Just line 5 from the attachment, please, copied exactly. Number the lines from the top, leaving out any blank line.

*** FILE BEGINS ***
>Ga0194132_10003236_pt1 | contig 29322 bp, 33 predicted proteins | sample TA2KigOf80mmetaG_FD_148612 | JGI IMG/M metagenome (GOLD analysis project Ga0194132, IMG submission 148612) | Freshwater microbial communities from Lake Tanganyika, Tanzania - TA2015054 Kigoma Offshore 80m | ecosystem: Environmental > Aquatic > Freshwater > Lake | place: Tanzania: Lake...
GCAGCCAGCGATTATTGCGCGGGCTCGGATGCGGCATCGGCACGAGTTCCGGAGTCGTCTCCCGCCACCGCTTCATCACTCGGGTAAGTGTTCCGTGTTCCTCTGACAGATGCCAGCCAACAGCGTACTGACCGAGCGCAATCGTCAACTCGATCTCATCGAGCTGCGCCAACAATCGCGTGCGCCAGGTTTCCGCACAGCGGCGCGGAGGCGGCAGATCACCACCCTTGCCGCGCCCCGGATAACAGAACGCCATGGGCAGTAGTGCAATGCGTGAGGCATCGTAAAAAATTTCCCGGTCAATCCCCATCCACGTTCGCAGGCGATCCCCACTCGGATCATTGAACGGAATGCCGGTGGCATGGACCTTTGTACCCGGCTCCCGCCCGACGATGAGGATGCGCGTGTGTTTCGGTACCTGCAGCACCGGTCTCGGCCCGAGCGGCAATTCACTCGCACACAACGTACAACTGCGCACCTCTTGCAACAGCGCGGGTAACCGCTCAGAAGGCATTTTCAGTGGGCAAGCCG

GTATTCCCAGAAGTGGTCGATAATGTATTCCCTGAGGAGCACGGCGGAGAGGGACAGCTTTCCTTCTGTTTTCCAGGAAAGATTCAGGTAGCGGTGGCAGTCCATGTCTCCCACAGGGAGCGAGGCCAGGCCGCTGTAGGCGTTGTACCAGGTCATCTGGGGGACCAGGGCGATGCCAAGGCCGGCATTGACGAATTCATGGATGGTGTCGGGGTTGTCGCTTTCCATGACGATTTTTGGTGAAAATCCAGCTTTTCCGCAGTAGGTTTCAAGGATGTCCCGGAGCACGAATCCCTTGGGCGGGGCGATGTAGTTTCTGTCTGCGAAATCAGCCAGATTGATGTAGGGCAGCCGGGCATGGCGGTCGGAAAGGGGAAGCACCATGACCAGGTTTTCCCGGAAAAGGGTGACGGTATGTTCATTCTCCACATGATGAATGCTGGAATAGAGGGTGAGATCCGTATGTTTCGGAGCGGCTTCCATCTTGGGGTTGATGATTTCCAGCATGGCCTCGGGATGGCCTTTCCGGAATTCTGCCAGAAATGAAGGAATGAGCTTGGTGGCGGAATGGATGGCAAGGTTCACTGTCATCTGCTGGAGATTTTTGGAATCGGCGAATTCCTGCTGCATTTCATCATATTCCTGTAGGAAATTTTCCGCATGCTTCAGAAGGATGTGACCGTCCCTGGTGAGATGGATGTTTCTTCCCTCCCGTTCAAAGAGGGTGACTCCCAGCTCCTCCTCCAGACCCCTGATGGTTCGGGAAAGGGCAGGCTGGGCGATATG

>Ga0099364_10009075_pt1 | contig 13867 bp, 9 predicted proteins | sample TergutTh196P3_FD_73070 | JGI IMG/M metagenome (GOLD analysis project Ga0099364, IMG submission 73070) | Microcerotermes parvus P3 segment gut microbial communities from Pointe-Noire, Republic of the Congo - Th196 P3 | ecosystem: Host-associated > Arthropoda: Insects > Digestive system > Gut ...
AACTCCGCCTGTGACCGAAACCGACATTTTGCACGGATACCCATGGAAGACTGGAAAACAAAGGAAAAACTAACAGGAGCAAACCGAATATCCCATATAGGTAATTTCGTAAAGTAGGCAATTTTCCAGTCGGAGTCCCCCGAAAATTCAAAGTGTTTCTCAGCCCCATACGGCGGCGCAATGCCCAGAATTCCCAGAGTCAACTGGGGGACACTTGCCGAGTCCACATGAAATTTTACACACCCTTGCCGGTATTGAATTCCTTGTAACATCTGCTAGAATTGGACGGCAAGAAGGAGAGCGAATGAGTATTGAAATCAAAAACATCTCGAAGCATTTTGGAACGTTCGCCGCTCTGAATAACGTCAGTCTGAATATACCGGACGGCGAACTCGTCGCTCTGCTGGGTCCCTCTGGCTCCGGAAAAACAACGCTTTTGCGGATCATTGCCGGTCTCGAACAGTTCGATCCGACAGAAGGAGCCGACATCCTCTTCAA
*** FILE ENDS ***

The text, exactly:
AACTCCGCCTGTGACCGAAACCGACATTTTGCACGGATACCCATGGAAGACTGGAAAACAAAGGAAAAACTAACAGGAGCAAACCGAATATCCCATATAGGTAATTTCGTAAAGTAGGCAATTTTCCAGTCGGAGTCCCCCGAAAATTCAAAGTGTTTCTCAGCCCCATACGGCGGCGCAATGCCCAGAATTCCCAGAGTCAACTGGGGGACACTTGCCGAGTCCACATGAAATTTTACACACCCTTGCCGGTATTGAATTCCTTGTAACATCTGCTAGAATTGGACGGCAAGAAGGAGAGCGAATGAGTATTGAAATCAAAAACATCTCGAAGCATTTTGGAACGTTCGCCGCTCTGAATAACGTCAGTCTGAATATACCGGACGGCGAACTCGTCGCTCTGCTGGGTCCCTCTGGCTCCGGAAAAACAACGCTTTTGCGGATCATTGCCGGTCTCGAACAGTTCGATCCGACAGAAGGAGCCGACATCCTCTTCAA